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Having played around with Wolfram Alpha, I find the following improper integral:

$$\int_0^{\infty} \frac{(\sin x)^2}{x^2-\pi ^2} dx=-\frac1{2\pi}\tag{1} $$

(See also the Wolfram Alpha snapshot below.)

But I don't know how to prove this result. Without the singularity at $x=\pi$, there have been several questions about evaluating $\int_0^\infty\frac{\sin x}{x}\,dx$, which seems not to be very related to the one here. See for instance Evaluating the integral $\int_0^\infty \frac{\sin x} x \,\mathrm dx = \frac \pi 2$?

How can I prove (1)?


enter image description here

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    $\begingroup$ Cauchy and Jordan. $\endgroup$ – Jon Apr 4 '18 at 13:29
  • $\begingroup$ I checked it with WA. Once I got 0. Another time I got $-\frac{1}{2\pi}$. Really weird. $\endgroup$ – trancelocation Apr 4 '18 at 18:13
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Actually $$ \mathcal{J}=\int_{0}^{+\infty}\frac{\sin^2 x}{x^2-\pi^2} = \color{red}{0}. $$ Indeed by parity $$ \mathcal{J}=\frac{1}{4}\int_{-\infty}^{+\infty}\frac{1-\cos(2x)}{x^2-\pi^2}\,dx =\frac{1}{4}\text{Re}\int_{-\infty}^{+\infty}\frac{1-e^{2ix}}{x^2-\pi^2}\,dx$$ and the meromorphic function $\frac{1-e^{2ix}}{x^2-\pi^2}$ fulfills the ML lemma and it is actually holomorphic.
By considering a semicircle contour in the upper half-plane, centered at the origin, having radius $R\to +\infty$ and with two small bulges (with radius $\varepsilon\to 0^+$) around $x=-\pi$ and $x=\pi$, it turns out that the original integral equals one fourth of the real part of the residue of some function... at no point!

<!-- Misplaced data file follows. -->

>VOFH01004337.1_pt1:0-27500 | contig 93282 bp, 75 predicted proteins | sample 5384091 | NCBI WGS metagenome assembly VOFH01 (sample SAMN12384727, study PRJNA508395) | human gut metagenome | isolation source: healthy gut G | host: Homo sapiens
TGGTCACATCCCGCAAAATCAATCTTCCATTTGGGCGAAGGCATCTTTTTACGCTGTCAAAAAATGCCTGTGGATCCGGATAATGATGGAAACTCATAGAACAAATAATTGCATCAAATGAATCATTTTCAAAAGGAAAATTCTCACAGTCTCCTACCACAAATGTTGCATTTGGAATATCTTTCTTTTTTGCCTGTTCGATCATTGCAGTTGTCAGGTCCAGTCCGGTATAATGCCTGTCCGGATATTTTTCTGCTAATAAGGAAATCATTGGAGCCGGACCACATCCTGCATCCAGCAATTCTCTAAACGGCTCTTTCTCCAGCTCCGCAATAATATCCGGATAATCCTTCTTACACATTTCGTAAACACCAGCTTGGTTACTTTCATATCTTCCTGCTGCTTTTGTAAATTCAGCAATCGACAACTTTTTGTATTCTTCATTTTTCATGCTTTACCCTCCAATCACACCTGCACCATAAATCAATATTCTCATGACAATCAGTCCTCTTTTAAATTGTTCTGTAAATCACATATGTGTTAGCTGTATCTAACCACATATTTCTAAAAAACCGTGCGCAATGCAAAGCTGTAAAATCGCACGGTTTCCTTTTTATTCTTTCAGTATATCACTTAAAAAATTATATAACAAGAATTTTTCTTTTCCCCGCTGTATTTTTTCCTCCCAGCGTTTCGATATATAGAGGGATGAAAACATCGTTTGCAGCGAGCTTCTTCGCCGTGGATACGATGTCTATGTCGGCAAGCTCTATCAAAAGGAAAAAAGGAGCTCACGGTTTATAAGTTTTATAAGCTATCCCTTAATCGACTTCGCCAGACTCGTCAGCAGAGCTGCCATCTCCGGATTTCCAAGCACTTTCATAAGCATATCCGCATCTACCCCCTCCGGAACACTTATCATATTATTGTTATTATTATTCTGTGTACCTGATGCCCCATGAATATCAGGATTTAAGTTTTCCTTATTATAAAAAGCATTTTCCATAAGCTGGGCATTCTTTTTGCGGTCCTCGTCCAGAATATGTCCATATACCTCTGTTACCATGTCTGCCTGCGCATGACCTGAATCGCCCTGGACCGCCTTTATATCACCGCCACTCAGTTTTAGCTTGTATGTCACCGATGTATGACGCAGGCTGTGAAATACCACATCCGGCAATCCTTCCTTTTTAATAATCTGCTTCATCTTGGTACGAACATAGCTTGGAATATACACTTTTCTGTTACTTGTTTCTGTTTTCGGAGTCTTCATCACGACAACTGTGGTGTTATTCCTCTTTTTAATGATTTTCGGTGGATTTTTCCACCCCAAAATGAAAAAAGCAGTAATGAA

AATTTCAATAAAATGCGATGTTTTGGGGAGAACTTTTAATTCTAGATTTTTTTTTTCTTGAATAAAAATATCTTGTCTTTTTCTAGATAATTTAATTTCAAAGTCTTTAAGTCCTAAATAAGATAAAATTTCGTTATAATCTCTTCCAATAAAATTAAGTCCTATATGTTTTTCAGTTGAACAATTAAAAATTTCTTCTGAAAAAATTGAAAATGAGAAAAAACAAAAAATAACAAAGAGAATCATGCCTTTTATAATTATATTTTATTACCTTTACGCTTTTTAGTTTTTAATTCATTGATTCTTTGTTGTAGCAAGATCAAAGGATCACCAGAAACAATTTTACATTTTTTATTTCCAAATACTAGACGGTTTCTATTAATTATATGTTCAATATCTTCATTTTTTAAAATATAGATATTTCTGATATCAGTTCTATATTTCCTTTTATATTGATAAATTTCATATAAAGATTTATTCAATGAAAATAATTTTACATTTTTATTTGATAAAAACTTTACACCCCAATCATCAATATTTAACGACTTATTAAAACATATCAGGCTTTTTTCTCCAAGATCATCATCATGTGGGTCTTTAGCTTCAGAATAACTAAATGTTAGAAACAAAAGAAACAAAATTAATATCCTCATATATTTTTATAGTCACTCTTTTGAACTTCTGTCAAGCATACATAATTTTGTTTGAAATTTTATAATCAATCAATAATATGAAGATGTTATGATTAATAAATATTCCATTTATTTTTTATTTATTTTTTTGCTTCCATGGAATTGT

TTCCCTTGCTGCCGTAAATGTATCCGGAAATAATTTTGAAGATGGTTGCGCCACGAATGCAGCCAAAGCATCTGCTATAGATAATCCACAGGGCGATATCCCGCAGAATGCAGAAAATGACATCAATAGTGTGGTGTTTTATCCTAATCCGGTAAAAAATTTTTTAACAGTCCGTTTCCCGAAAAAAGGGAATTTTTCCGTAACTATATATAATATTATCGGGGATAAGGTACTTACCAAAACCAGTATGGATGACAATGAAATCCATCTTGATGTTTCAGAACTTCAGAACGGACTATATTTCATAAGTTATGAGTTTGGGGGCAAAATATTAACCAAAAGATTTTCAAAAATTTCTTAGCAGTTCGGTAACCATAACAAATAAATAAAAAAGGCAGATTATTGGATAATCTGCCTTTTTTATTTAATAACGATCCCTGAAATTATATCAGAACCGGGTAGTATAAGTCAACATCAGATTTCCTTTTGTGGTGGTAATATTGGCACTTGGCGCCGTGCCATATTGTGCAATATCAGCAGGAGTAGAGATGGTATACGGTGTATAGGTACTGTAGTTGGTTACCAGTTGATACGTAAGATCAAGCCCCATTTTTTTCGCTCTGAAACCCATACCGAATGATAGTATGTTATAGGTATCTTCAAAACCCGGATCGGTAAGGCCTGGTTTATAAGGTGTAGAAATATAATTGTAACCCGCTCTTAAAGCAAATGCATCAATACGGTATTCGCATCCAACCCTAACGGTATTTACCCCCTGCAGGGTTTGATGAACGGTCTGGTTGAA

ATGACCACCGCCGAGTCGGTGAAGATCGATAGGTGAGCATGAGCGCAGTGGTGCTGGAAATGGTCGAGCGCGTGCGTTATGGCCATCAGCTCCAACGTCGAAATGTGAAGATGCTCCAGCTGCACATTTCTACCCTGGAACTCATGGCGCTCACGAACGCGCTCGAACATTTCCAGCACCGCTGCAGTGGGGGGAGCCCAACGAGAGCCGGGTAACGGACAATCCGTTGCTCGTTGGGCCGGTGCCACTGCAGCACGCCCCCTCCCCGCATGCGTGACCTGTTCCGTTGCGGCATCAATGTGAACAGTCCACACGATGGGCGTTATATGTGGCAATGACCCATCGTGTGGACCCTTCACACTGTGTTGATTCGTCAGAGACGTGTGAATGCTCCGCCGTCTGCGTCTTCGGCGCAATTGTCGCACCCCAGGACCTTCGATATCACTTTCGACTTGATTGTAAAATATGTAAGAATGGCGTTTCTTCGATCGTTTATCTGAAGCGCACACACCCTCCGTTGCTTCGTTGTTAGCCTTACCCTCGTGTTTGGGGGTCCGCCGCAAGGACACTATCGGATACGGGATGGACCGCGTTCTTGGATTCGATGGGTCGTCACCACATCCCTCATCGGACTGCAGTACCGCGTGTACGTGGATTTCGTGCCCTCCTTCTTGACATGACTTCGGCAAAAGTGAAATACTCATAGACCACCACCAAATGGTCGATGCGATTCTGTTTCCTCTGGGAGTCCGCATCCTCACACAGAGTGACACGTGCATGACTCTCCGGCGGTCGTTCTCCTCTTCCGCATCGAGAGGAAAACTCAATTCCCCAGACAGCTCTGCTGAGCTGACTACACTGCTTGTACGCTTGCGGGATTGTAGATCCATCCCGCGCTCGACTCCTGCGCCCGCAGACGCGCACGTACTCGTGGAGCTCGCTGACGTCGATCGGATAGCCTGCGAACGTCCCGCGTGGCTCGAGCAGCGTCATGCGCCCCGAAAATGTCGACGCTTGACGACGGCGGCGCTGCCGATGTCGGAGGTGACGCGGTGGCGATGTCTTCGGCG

Non-believers may try the Mathematica $\text{NIntegrate}$ command, or the alternative, more real-analytic approach

$$ \sum_{k\geq 0}\frac{1}{(x+k\pi)^2-\pi^2} = \frac{\pi-2x}{\pi x (\pi-x)}\quad\Longrightarrow\quad \mathcal{J}=\int_{0}^{\pi}\underbrace{\frac{\pi-2x}{2\pi x(\pi-x)}\sin^2(x)}_{\text{odd with respect to }x=\frac{\pi}{2}}\,dx = 0.$$

Curious bug of WA, the lesson probably is do not trust machines too much.

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    $\begingroup$ For the sake of completeness, Maple yields the right answer. $\endgroup$ – Jon Apr 4 '18 at 13:52
  • $\begingroup$ I have a question , would it be useful to use the taylor series expansion of $\sin(x)$ centered at $\pi$? $\endgroup$ – The Integrator Apr 4 '18 at 16:10
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    $\begingroup$ @pranavB23: no. It is not termwise-integrable over $\mathbb{R}$ or $\mathbb{R}^+$, and the situation is the same if you plug in the factor $\frac{1}{\pi^2-x^2}$ (which has simple poles at $x=\pm\pi$, by the way). $\endgroup$ – Jack D'Aurizio Apr 4 '18 at 16:12
  • $\begingroup$ @JackD'Aurizio oh ok , i get it now . Thank you :) $\endgroup$ – The Integrator Apr 4 '18 at 16:31
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    $\begingroup$ @Jon $\texttt{Mathematica 10.0.0.0}$ (in a MacBook Pro) yields the right answer too. $\endgroup$ – Felix Marin Apr 4 '18 at 21:06

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